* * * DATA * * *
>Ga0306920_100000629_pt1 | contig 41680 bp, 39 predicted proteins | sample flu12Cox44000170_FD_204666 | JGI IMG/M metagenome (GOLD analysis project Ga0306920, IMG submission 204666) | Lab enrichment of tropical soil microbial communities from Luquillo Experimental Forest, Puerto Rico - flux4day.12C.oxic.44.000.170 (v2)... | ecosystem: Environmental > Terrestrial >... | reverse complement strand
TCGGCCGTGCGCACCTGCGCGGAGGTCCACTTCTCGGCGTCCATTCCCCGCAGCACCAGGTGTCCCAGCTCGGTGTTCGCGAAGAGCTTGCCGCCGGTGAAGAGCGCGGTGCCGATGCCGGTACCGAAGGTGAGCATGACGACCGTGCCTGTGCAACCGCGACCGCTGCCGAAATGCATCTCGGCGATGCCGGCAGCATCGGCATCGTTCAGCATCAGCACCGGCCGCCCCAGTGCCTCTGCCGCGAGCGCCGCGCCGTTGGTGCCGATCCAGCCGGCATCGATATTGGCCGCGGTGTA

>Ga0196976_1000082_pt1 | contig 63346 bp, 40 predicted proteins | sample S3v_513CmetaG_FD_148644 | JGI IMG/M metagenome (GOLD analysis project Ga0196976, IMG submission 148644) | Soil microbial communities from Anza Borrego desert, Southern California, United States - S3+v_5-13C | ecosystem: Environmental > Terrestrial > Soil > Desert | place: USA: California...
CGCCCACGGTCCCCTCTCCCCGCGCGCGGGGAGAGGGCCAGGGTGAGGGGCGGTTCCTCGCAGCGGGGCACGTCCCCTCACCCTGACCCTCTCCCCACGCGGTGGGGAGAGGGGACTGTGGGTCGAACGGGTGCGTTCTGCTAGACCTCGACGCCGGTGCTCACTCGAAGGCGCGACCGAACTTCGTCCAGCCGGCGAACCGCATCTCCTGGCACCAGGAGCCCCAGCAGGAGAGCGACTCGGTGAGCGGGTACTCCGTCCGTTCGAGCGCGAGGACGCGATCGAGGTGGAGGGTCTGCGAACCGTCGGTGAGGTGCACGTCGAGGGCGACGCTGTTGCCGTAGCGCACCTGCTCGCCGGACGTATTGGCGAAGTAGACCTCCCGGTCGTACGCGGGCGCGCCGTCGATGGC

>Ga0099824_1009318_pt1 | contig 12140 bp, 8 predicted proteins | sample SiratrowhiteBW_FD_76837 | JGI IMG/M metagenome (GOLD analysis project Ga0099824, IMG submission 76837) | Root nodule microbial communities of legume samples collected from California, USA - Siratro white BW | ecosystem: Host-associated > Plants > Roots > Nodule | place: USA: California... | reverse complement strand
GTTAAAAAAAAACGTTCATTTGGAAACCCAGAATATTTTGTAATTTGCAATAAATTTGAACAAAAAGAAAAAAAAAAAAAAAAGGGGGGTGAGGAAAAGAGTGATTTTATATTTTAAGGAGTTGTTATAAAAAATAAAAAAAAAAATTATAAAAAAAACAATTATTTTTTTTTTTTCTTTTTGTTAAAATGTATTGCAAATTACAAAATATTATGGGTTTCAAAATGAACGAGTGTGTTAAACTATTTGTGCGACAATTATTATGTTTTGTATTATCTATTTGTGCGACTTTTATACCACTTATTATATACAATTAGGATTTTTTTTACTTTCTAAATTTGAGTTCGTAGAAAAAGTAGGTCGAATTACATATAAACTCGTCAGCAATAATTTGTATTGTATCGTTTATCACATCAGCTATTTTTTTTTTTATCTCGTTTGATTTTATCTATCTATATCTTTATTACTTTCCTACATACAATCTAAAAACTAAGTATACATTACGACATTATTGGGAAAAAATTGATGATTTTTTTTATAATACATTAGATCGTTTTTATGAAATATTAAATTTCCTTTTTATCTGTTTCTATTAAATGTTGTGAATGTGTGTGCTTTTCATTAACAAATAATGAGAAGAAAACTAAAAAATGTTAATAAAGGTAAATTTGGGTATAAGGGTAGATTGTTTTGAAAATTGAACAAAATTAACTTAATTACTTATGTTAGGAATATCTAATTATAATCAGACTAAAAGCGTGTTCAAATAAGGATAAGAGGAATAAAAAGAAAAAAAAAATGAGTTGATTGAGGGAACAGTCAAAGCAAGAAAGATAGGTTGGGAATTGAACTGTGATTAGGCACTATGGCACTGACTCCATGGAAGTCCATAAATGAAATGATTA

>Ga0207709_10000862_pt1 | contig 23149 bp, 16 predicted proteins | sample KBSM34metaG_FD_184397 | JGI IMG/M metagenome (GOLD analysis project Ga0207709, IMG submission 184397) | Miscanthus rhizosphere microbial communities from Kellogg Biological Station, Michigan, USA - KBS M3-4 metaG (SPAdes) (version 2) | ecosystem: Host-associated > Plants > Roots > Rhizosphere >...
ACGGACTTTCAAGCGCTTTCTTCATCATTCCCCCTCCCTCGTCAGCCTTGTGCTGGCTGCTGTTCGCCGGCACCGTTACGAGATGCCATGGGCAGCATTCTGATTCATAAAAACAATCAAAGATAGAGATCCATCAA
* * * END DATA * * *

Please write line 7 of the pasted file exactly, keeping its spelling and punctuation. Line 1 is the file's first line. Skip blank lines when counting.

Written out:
>Ga0207709_10000862_pt1 | contig 23149 bp, 16 predicted proteins | sample KBSM34metaG_FD_184397 | JGI IMG/M metagenome (GOLD analysis project Ga0207709, IMG submission 184397) | Miscanthus rhizosphere microbial communities from Kellogg Biological Station, Michigan, USA - KBS M3-4 metaG (SPAdes) (version 2) | ecosystem: Host-associated > Plants > Roots > Rhizosphere >...